Getting candid opinions from your direct reports can be difficult. After all, no one wants to upset the boss.
Chris Shern's insight:
This may be true of a typical American workplace but in other cultures for example Denmark and to some extent other European Nordic countries it is encouraged from a very young age to question authority and have an opinion.
This can create quite a leadership challenge for an American manager working in Denmark, conversely many Danes I know who have emigrated to The US have done well because they are not afraid to voice their opinion and especially to the boss.
This was the mantra repeated by educators throughout my youth. None of them added "be happy" to the success equation.
But a growing body of research in positive psychology and neuroscience is demonstrating that happiness is the secret ingredient to success. It turns out, our brains are more engaged, creative, productive, and resilient when in a positive state.
All this unhappiness comes with a high price tag to businesses, costing more than $550 billion a year in lost productivity. In his book, Donovan identifies 60 simple steps individuals can take to improve their happiness and get back on the path to success. Here are six of the top things happy workers do:
Focus, clarity, creativity, compassion, and courage. These are the qualities of the mindful leaders. They are also the qualities that give today’s best leaders the resilience to cope with the many challenges coming their way and the resolve to sustain long-term success.
The real point of leverage — which though it sounds simple, many executives never discover — is the ability to think clearly and to focus on the most important opportunities.
"Sustainable competitive advantage no longer exists" Very insightful 3 minutue video emphasizing some of the challenges leaders and business face as some traditional business models will no longer apply in a digital and connected world.
Matthew Beason is a well-respected executive at a non-profit with a multi-billion dollar endowment. On top of continual domestic travel, countless dinners with donors, and constant planning meetings, Matthew is also a married father of four children.
Chris Shern's insight:
There is nothing new here, we all know the importance of regular excercise. People must simply find a way to prioritize and incorporate into their daily routines
Twenty years ago, on November 18th, 1993, the music band Nirvana agreed to an unplugged performance at the Sony Music Studios in New York City.
The natural flaws inherent in playing unplugged brought the performers and their audience closer, the imperfection created a new kind of bond, a new kind of sharing artistic expression.
The world of Leadership is ready for its very own “Unplugged” moment.
For centuries, we have held high the image of the perfect, charismatic, know-it-all leader, who excels in everything and in every situation. In this world, every act of communication gets rehearsed, polished, and re-mastered, so that messages become flawless, immune to criticism. Such a protective approach may work for stable organizations in stable times; in today’s volatile and fast changing world it puts leaders under an unbearable pressure to excel, and it detaches them from the world. And it creates an artificial barrier between those at the top and their teams, disinviting collaboration and engagement.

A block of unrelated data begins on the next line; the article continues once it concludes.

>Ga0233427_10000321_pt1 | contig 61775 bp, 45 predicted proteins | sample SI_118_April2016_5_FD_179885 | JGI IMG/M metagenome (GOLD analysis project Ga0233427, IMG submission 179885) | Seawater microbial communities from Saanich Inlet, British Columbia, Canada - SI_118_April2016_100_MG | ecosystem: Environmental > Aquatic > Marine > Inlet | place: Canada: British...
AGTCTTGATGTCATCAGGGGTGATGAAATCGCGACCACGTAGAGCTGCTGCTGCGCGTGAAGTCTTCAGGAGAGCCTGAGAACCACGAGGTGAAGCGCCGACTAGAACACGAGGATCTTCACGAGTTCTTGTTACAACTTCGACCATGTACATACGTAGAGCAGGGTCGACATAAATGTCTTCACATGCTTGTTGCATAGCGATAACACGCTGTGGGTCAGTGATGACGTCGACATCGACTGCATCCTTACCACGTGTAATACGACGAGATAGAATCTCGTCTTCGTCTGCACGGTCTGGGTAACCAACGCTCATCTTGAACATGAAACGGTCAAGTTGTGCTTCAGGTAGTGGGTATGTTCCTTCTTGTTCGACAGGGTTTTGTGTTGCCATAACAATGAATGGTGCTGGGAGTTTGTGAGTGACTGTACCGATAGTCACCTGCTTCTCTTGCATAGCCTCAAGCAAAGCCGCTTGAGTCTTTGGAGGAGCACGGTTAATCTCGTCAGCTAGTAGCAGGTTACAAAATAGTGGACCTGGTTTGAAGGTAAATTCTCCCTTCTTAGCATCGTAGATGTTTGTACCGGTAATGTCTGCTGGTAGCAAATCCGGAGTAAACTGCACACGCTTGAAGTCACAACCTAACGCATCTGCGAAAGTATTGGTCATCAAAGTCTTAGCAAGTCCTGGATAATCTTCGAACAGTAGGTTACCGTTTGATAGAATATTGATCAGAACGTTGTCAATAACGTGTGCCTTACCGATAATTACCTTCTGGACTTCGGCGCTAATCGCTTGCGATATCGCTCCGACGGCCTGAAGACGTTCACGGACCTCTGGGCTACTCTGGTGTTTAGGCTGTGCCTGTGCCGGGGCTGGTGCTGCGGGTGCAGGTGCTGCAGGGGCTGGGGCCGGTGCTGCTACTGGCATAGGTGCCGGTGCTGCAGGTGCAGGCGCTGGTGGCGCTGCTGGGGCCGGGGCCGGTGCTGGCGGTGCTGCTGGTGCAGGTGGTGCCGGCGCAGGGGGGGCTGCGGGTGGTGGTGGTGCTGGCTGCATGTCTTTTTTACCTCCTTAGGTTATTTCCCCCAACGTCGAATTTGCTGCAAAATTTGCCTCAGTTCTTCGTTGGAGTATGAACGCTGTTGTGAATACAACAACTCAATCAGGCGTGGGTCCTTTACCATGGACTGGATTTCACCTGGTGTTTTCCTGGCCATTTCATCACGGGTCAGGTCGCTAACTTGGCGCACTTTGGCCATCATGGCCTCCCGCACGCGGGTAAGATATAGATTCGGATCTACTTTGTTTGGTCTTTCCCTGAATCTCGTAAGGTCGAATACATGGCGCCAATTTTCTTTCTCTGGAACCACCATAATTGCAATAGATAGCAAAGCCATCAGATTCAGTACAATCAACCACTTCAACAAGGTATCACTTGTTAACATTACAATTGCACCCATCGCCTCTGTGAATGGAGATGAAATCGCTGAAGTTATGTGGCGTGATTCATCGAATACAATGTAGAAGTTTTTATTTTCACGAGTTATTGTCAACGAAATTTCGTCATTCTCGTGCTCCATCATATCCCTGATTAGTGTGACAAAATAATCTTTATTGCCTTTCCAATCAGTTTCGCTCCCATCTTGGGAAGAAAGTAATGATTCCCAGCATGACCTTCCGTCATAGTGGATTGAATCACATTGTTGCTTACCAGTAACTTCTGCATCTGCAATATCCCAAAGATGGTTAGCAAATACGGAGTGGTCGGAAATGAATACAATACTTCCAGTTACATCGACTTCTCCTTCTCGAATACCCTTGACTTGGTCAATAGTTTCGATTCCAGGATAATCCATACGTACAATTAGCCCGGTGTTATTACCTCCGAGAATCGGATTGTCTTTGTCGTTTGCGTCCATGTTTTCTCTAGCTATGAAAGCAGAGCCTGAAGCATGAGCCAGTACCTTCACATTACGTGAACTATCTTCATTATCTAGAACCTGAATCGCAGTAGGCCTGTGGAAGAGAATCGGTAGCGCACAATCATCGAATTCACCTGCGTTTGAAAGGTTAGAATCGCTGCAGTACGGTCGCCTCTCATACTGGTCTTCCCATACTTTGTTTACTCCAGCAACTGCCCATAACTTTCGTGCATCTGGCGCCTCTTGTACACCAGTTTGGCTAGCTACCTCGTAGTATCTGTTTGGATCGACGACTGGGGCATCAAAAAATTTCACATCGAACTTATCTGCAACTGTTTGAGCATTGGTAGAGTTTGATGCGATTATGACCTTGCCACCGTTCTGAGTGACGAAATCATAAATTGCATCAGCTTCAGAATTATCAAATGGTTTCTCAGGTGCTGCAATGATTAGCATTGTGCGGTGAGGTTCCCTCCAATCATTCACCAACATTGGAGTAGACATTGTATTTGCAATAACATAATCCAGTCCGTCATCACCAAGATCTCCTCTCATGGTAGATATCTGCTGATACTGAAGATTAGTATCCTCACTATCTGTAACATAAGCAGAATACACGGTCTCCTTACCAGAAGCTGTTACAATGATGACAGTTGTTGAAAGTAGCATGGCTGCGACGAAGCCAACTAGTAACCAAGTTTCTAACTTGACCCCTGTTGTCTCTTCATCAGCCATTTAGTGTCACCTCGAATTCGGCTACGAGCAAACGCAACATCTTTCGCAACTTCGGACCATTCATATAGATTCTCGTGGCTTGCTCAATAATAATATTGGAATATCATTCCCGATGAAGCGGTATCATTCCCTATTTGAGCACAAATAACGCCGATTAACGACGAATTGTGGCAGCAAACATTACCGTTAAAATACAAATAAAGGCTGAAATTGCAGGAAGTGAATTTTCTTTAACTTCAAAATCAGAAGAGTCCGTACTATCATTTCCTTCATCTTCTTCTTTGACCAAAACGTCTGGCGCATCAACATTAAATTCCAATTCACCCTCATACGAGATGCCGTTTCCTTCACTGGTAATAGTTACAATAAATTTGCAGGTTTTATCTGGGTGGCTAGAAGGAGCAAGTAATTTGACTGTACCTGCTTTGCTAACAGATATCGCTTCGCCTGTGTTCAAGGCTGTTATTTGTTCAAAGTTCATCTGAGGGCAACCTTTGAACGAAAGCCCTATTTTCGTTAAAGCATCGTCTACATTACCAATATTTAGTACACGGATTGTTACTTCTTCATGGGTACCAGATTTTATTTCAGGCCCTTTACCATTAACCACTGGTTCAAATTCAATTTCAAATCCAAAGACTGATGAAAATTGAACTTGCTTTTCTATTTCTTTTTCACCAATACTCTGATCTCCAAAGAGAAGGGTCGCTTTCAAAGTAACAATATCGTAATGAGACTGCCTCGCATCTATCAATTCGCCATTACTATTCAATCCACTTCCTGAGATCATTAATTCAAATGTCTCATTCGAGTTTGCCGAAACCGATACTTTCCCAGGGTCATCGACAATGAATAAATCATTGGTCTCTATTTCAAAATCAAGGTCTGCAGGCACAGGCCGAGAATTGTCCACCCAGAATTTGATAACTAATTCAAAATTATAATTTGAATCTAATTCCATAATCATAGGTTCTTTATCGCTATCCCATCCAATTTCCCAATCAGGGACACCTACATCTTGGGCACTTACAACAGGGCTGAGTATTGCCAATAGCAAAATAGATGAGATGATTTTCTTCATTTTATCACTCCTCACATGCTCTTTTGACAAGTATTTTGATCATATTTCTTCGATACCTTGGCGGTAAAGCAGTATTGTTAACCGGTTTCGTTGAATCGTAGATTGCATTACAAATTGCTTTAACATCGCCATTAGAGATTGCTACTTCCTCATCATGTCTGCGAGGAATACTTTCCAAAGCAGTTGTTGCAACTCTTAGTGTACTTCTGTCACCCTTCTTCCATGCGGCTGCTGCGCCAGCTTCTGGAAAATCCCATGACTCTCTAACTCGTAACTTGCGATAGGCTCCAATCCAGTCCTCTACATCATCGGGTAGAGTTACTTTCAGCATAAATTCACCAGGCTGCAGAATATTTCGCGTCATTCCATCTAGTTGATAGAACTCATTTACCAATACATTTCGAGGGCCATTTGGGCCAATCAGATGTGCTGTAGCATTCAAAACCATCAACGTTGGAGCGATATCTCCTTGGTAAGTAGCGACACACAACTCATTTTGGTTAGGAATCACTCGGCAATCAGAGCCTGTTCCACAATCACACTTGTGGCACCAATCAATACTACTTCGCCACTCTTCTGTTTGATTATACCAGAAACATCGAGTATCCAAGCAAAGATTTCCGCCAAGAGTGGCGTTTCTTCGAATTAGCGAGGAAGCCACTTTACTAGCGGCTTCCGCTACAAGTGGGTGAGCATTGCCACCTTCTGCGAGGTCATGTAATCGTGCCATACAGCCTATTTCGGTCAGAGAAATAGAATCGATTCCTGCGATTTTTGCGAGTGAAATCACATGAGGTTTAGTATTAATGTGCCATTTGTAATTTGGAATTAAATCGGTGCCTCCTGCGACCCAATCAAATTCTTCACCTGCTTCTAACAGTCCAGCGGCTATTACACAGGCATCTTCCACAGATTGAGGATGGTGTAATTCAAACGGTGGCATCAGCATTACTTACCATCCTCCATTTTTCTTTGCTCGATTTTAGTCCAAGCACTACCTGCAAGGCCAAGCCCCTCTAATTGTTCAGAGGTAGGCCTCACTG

The actions of a business are its value statement. Actions speak volumes about what really matters most – not what should matter, not what we wish mattered, but what really does matter to us. They swamp mission statements, speeches or memos, and they eclipse intentions.
Having the kind of integrity that leaves no room between what we say and what we do is really hard work. It’s much easier to follow the words of JR Ewing of the TV series Dallas, who said: “Once you lose your integrity, everything’s easy.” Lots of people have chosen this path. Others find it to be too much work to align their decisions and actions with what they claim as priorities.
This was really a great and inspiring read! James Altucher in his writing just has a gift for describing the key trends that our shaping the world that influences what we do "to make a living". It is increasingly important that you hedge your bets on YOU and find your way to create value, find a purpose and secure a fulfilling work/life integration.
In the first five parts of this series, we have made the case that a nineteenth century management model is unsustainable in a twenty-first century world. The recent technological revolution has suddenly thrust us into a new world with a completely different set of rules. This new world is a hyper-connected global village where, for the first time in human history, we have the means to self-organize the work of large numbers of people without the need for central organizations. And what’s most amazing is that, as inconceivable as it may seem, we are learning that the new forms of self-organized networks that have recently emerged are often smarter and faster than their traditional bureaucratic counterparts.
Every day it becomes more apparent that the days of the traditional organization are numbered, in a hyper connected world that has the ability to organize itself, the power of an organization will not be in its ability to control but in its ability to connect.
When a lot of people are relying on you, it can be hard to admit defeat. A common reaction might be to cover for yourself and scramble to make the deadline without anyone else ever having been the wiser.
Chris Shern's insight:
An often misunderstood principal that when reporting to investors, boards or up in the organisation, you have to paint a rosey picture. Excercise transparency and use those above to collectively address concerns and issues.
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